Peter's explanation of the Pentecos
tai blessing—"This i- that which wu
spuk**n bv the tnotith of the Prdphe
Joel"   (Acts  ii,   16 l-i.
The speaker called attention to th
lact tlmt the Prophet Joel men^ionei
two distinct outpourings o! th* Ho';
Spirit. One cf these, upon the s-r
vants and handmaidens of the Lord
found [ts fulfilment :it Pentecost; am
during the more than eighteen c*-n
turie-i sim-e. God's spirit uni bless.ni
has been not only with the Apostles
hut with ail the footstep followers o
Jesus—all    of    ll id's    s >rvants    am
handmaidens.   If w  this featur
of the prophecy fulfilled, it become
a guarantee to believers that th
remainder of the same prophecy wil
have fulfilment in God's due tim
The remainder of the prophecy de
clares that a'terward—*after the-.
days in which the Holy Spirit ha
been outpoured upon th > "Church
upon the "servants and handmaid
ens"—will come Cod's time for pour
ing out Hia Spirit upon all flesh.
SU Peter's statement, "This i- tha
which was s->ok;-n hy the mouth 0
the Prophet Joel," Pastor Russel
said should not he taken to mean tha
what was witnessed in the uppe
room on the Day ot Pentecost near!;
nineteen centuries ago, completely
fulfilled the Prophet Joel'a predic
tions. None, he said, would disput
that the fulfilment of Joel's propheej
began at Pentecost, with the earls
Church, and has been in process ol
fulfilment during all the centime,
since. It i.- as true to-day aa it wai
then, that the blessing of the Holj
Spirit is granted to alt of God's s-r
vants and handmaidens, And th'
remainder of tlie prophecy will u:
surely be fulfilled with equal accur
acy iu due time.
After these days of the Go'Spe] Agf
—after these days of the outpouring
of the Spirit upon God's servants and
handmaidens—will come the gloriotlj
epoch of Messiah's Kingdom, in an*'
through which God will pour oui
upon the world of mankind a greid
blessing of enlightenment and uplift
from the sin ami death condition!
now prevailing. It will be to the ac
eompli-diin-nt of this end that Satin
shall he hound for a thousand years
aud the darkless, which now covert
the earth and tlu* gro -a durkues.-
which now binds tlie heathen, will hi
chased nway hy tho glorious "Sun nl
Righteousness with healing ln Hi*
beams." Thus will be inayguratoii
the glorious Hay of Messiah, a thoua
aud years long. Thus ihe knowledgi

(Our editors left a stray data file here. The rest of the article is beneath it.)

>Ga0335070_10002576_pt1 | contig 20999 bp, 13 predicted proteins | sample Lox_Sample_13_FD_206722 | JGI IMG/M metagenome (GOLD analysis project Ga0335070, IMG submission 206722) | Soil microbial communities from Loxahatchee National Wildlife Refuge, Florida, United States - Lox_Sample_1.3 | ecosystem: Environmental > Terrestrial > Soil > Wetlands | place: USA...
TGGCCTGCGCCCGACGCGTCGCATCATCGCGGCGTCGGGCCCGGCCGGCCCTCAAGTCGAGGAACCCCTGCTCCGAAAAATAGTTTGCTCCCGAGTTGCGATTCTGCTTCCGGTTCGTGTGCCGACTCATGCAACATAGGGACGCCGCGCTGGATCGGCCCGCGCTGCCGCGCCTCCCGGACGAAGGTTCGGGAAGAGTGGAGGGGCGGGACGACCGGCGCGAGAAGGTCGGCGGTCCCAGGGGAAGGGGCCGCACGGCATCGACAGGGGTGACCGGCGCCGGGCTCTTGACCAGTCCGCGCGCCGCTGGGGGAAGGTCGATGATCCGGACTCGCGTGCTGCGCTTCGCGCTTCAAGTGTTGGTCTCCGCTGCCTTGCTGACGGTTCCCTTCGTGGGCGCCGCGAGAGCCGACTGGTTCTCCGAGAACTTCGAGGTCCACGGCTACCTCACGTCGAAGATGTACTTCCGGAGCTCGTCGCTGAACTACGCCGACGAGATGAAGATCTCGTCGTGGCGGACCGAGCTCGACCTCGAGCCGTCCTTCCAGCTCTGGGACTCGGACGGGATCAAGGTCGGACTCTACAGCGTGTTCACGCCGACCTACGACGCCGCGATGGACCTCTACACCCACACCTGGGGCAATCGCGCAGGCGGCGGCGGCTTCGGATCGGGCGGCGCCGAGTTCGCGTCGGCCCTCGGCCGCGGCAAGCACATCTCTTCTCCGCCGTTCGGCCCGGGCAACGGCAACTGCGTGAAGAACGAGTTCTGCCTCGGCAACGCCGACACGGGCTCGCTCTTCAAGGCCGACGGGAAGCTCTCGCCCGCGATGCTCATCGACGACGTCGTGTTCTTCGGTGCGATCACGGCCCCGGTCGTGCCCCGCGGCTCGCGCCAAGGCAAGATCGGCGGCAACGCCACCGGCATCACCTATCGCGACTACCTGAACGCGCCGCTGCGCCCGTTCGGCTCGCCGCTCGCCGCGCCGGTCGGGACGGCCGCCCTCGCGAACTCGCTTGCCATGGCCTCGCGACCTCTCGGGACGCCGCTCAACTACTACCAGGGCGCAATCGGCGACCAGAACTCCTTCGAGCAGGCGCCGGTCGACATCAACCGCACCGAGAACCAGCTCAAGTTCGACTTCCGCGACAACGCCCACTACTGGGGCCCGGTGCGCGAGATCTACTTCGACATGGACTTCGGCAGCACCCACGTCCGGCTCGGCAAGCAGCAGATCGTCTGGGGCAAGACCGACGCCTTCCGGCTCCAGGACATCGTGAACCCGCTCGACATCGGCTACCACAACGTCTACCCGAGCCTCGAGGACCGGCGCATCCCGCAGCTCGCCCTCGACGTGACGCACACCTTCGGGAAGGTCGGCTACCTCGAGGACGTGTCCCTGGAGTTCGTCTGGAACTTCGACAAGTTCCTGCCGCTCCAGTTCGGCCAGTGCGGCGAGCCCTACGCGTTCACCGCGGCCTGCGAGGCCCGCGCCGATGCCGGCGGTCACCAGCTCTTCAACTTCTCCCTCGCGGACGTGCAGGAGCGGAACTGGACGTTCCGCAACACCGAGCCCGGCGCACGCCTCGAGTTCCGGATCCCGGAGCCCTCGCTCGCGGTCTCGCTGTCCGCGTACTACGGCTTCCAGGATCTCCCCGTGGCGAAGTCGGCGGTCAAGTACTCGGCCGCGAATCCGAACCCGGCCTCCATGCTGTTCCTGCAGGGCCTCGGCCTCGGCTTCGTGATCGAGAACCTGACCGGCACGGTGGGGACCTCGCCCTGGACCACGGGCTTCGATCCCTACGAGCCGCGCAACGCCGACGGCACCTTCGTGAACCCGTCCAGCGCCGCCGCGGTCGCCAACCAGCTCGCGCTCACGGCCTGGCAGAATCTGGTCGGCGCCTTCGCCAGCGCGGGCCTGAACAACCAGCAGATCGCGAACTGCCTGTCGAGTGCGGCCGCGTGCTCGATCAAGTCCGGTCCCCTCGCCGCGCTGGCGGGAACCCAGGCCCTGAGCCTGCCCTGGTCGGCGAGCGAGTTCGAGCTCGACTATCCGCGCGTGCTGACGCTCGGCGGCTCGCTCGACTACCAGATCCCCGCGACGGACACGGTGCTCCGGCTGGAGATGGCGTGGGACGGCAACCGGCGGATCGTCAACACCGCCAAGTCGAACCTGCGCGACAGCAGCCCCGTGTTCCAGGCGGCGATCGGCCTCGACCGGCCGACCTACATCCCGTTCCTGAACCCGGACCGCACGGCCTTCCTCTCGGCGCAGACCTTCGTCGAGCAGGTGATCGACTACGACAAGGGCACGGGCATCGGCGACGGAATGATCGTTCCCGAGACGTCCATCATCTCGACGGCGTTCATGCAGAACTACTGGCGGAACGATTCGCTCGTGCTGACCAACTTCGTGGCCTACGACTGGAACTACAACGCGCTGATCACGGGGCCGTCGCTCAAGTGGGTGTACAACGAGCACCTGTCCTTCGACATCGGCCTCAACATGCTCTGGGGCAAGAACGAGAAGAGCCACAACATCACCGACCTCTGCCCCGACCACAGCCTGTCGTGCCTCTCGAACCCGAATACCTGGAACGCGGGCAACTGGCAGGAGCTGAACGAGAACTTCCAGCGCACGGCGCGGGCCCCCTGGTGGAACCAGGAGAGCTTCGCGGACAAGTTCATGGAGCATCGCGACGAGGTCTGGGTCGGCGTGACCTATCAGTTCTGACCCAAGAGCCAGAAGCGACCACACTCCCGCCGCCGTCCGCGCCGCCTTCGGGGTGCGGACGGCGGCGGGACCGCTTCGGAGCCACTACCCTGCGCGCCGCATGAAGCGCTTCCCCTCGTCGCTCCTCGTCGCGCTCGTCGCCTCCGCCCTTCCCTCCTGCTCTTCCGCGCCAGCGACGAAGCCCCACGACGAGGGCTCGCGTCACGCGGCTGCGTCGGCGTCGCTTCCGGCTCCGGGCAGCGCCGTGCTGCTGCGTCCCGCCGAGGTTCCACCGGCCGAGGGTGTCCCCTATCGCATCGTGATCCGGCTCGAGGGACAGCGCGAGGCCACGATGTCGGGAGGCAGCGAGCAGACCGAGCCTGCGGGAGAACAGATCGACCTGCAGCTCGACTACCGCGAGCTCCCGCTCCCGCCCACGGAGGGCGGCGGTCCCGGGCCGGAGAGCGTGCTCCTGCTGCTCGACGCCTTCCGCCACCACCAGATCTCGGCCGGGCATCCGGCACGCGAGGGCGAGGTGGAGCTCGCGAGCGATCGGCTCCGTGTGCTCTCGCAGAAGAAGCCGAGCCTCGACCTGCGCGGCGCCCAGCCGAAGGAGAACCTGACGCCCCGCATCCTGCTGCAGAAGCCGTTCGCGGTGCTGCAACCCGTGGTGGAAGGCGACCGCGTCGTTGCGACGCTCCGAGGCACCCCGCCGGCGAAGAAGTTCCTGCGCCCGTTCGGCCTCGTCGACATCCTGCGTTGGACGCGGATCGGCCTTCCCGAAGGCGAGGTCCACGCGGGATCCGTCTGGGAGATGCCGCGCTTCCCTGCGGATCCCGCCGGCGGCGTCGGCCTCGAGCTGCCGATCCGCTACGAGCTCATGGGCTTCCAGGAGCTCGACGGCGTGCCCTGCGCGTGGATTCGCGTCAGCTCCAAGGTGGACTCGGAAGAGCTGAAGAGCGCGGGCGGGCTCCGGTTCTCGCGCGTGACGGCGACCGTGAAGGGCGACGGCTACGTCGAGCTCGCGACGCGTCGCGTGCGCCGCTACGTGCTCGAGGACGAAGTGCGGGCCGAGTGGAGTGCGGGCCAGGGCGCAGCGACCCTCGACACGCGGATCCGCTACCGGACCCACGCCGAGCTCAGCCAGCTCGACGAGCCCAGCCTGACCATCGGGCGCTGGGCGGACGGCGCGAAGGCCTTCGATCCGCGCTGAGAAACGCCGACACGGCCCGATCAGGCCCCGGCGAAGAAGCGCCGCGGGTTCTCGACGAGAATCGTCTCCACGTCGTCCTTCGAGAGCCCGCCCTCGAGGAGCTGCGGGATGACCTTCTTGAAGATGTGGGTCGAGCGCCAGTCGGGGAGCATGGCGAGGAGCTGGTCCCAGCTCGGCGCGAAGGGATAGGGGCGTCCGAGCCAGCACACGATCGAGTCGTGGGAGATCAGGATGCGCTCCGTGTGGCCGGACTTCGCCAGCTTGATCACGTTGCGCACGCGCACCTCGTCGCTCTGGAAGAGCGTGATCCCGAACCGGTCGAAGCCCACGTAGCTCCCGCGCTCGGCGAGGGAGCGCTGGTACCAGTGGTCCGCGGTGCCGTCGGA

of the glory of the Lord will fill lib'
whole earth. Thus every tongui
shall he brought lo confess and even
knee to how to Mosslnh as the great
Representative of Jehovah and lit-
Abraham of old ty piled Jehovah
and K-uie typified Messiah, horn nol
uf the flesh, Imt after the Spirit—bj
n special Divine In tor portion—ue-
cording to God's promise Of thi*
iinlilvpical Isaac class, Jesus is the
Head', (he Forerunner of lhe Church.
a- well us the world'.-, Redeemer. Thr
Body of Messiah is composed nf h
saintly few, according i" the Scrip
tn res, gathered, primarily, from the
Jews, hut being completed hy additions from every nation, people! kindred and tongue, Those all, thf
Apostle tell, us, will he character
copies of God's dear Son, our Redeemer and Head. This, the Apnst.lt-
declares-, is Divine predestination
(Romans viii, 30, 80),
This Church ehi-s. or Messiah class
]s variously referred to in the prophe.
cies, as well as In tho New Testa
ment, us the "brethren" of Jesus
and as "sons of God." Of them th"
Prophet David writes, "I have said,
ye are gods, nil of you sons of the
Highest; hut ye shall all die Rkc
men and full like one of the Princes"
(Psalm lxxxii, ti. 7>. The-,, all di<-
like men in the estimation of th*1
world, heeau.-.'. as the Apostle de
dares, the world knowetli them not
even as it knew not their Master. As
the world did not reeognhv that the
life of Jesus was laid down -.acrid-
eiallv, neither li it aware that thu
followers of Jesus, a little handful,
down through the \go, have likewise
through Hi> merit presented then
bodIa* living sacrifices, holy and ae.
ceptahle to Ood
Tlu* Spiritual Sci d of Abraham
ull saintly, will constitute the church
uf the First-Boms, th,. antitype of the
Priests and Levll >* of ih- Jewish
Dispensation With tie- completion
at this Church, gathered out of all
nations, secti and donomfnotl nu
Divine favor will return again to the
natural i I   ot   Abraham     As   the
Jew was granted the flrsl privilege
or opportuiuly of becoming lhe H'.irit-
ual [feed of Abraham, he will like
wise hnvo the flrsl opportunity lo